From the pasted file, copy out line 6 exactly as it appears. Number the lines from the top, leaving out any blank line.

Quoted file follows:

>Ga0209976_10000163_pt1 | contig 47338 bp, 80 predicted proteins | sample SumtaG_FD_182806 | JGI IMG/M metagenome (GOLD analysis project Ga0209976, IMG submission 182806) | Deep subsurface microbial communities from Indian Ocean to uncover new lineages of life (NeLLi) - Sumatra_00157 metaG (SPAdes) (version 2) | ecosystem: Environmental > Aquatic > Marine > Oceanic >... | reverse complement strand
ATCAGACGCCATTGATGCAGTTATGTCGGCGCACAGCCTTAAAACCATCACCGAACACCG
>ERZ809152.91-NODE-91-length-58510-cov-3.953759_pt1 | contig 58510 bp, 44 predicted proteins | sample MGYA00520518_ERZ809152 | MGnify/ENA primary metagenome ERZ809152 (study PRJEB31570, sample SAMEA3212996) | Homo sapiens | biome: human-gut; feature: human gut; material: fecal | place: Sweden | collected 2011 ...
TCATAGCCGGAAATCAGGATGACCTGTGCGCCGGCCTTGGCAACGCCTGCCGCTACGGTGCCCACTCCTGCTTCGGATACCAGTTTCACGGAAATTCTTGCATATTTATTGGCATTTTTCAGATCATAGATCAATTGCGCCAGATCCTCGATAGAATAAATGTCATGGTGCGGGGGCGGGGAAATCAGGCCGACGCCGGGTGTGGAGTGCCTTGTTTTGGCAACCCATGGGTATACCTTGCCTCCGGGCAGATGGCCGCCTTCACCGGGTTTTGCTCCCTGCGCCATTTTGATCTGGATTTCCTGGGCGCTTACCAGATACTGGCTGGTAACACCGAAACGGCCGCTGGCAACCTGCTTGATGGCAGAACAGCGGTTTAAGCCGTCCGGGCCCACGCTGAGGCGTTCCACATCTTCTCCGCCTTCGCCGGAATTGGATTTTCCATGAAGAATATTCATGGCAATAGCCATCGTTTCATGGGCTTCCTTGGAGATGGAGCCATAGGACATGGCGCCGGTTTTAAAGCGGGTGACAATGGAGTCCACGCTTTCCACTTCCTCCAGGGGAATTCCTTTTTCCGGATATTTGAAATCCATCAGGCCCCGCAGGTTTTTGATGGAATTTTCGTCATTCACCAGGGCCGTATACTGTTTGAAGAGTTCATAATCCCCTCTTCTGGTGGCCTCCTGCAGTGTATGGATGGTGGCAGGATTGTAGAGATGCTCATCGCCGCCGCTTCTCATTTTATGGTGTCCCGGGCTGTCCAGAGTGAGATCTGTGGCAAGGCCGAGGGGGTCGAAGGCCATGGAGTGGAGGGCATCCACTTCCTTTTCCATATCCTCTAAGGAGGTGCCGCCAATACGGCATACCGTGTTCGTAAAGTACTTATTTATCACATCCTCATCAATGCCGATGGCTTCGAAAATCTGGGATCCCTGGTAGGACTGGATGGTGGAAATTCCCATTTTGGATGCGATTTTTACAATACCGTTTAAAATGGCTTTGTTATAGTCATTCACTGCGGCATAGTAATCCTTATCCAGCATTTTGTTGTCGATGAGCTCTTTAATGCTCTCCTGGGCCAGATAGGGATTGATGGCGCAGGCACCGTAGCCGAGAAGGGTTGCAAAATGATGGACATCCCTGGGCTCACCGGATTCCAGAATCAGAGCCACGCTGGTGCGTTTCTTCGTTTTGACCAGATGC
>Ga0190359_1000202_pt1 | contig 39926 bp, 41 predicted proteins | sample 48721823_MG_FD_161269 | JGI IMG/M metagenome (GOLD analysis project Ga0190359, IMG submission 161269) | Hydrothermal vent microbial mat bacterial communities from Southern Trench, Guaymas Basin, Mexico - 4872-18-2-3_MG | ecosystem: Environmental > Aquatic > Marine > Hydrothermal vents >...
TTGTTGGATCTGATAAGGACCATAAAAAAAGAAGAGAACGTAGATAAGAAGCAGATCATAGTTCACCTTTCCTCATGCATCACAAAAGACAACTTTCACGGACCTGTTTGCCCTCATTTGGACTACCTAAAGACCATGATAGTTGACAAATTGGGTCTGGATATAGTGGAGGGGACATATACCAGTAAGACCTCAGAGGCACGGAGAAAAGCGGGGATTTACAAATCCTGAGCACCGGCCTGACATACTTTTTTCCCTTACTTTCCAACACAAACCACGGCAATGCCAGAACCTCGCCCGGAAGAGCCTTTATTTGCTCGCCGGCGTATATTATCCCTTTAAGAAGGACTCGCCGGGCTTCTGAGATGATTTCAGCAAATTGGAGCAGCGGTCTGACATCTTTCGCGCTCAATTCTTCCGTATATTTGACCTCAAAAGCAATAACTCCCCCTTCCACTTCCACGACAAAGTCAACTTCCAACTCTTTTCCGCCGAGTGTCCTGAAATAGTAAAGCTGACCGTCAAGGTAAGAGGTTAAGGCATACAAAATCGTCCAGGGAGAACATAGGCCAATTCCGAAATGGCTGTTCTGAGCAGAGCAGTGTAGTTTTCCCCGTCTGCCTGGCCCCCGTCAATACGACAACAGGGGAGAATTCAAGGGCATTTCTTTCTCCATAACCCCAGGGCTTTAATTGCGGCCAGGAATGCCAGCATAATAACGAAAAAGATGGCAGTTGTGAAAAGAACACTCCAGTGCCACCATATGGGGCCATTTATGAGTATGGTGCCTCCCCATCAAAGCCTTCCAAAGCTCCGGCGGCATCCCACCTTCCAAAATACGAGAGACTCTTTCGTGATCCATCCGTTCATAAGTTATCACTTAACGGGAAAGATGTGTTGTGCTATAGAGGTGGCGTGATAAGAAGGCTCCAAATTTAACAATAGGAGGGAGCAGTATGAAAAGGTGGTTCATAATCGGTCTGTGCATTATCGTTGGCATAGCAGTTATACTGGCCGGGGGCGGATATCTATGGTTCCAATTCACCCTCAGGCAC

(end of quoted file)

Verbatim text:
TTGTTGGATCTGATAAGGACCATAAAAAAAGAAGAGAACGTAGATAAGAAGCAGATCATAGTTCACCTTTCCTCATGCATCACAAAAGACAACTTTCACGGACCTGTTTGCCCTCATTTGGACTACCTAAAGACCATGATAGTTGACAAATTGGGTCTGGATATAGTGGAGGGGACATATACCAGTAAGACCTCAGAGGCACGGAGAAAAGCGGGGATTTACAAATCCTGAGCACCGGCCTGACATACTTTTTTCCCTTACTTTCCAACACAAACCACGGCAATGCCAGAACCTCGCCCGGAAGAGCCTTTATTTGCTCGCCGGCGTATATTATCCCTTTAAGAAGGACTCGCCGGGCTTCTGAGATGATTTCAGCAAATTGGAGCAGCGGTCTGACATCTTTCGCGCTCAATTCTTCCGTATATTTGACCTCAAAAGCAATAACTCCCCCTTCCACTTCCACGACAAAGTCAACTTCCAACTCTTTTCCGCCGAGTGTCCTGAAATAGTAAAGCTGACCGTCAAGGTAAGAGGTTAAGGCATACAAAATCGTCCAGGGAGAACATAGGCCAATTCCGAAATGGCTGTTCTGAGCAGAGCAGTGTAGTTTTCCCCGTCTGCCTGGCCCCCGTCAATACGACAACAGGGGAGAATTCAAGGGCATTTCTTTCTCCATAACCCCAGGGCTTTAATTGCGGCCAGGAATGCCAGCATAATAACGAAAAAGATGGCAGTTGTGAAAAGAACACTCCAGTGCCACCATATGGGGCCATTTATGAGTATGGTGCCTCCCCATCAAAGCCTTCCAAAGCTCCGGCGGCATCCCACCTTCCAAAATACGAGAGACTCTTTCGTGATCCATCCGTTCATAAGTTATCACTTAACGGGAAAGATGTGTTGTGCTATAGAGGTGGCGTGATAAGAAGGCTCCAAATTTAACAATAGGAGGGAGCAGTATGAAAAGGTGGTTCATAATCGGTCTGTGCATTATCGTTGGCATAGCAGTTATACTGGCCGGGGGCGGATATCTATGGTTCCAATTCACCCTCAGGCAC